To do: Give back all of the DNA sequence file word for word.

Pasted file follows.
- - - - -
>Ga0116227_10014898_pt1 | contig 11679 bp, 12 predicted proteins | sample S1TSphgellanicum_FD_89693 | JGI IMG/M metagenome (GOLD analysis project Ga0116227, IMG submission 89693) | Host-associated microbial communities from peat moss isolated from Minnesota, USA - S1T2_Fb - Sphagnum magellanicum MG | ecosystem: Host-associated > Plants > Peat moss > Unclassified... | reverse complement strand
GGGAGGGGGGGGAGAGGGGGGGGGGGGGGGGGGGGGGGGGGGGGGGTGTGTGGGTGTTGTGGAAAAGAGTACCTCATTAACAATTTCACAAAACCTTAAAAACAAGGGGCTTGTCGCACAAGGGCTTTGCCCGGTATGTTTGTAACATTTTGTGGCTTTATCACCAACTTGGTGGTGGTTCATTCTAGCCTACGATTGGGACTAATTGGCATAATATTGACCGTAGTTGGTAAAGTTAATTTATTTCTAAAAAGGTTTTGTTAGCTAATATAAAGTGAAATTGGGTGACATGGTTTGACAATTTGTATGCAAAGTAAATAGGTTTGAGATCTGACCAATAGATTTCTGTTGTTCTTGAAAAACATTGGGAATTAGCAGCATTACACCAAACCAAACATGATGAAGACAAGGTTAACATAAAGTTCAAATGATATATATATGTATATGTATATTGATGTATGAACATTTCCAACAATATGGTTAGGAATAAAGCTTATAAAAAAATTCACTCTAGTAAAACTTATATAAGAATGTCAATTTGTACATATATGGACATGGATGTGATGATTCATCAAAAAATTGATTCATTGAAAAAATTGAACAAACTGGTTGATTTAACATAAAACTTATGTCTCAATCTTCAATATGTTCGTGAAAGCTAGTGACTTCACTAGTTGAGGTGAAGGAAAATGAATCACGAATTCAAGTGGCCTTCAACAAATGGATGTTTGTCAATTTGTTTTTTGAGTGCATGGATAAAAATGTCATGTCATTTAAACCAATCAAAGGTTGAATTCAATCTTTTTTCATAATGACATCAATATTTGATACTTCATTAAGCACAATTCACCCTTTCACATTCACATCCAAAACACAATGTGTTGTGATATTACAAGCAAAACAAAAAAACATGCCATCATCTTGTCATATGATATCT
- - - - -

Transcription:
>Ga0116227_10014898_pt1 | contig 11679 bp, 12 predicted proteins | sample S1TSphgellanicum_FD_89693 | JGI IMG/M metagenome (GOLD analysis project Ga0116227, IMG submission 89693) | Host-associated microbial communities from peat moss isolated from Minnesota, USA - S1T2_Fb - Sphagnum magellanicum MG | ecosystem: Host-associated > Plants > Peat moss > Unclassified... | reverse complement strand
GGGAGGGGGGGGAGAGGGGGGGGGGGGGGGGGGGGGGGGGGGGGGGTGTGTGGGTGTTGTGGAAAAGAGTACCTCATTAACAATTTCACAAAACCTTAAAAACAAGGGGCTTGTCGCACAAGGGCTTTGCCCGGTATGTTTGTAACATTTTGTGGCTTTATCACCAACTTGGTGGTGGTTCATTCTAGCCTACGATTGGGACTAATTGGCATAATATTGACCGTAGTTGGTAAAGTTAATTTATTTCTAAAAAGGTTTTGTTAGCTAATATAAAGTGAAATTGGGTGACATGGTTTGACAATTTGTATGCAAAGTAAATAGGTTTGAGATCTGACCAATAGATTTCTGTTGTTCTTGAAAAACATTGGGAATTAGCAGCATTACACCAAACCAAACATGATGAAGACAAGGTTAACATAAAGTTCAAATGATATATATATGTATATGTATATTGATGTATGAACATTTCCAACAATATGGTTAGGAATAAAGCTTATAAAAAAATTCACTCTAGTAAAACTTATATAAGAATGTCAATTTGTACATATATGGACATGGATGTGATGATTCATCAAAAAATTGATTCATTGAAAAAATTGAACAAACTGGTTGATTTAACATAAAACTTATGTCTCAATCTTCAATATGTTCGTGAAAGCTAGTGACTTCACTAGTTGAGGTGAAGGAAAATGAATCACGAATTCAAGTGGCCTTCAACAAATGGATGTTTGTCAATTTGTTTTTTGAGTGCATGGATAAAAATGTCATGTCATTTAAACCAATCAAAGGTTGAATTCAATCTTTTTTCATAATGACATCAATATTTGATACTTCATTAAGCACAATTCACCCTTTCACATTCACATCCAAAACACAATGTGTTGTGATATTACAAGCAAAACAAAAAAACATGCCATCATCTTGTCATATGATATCT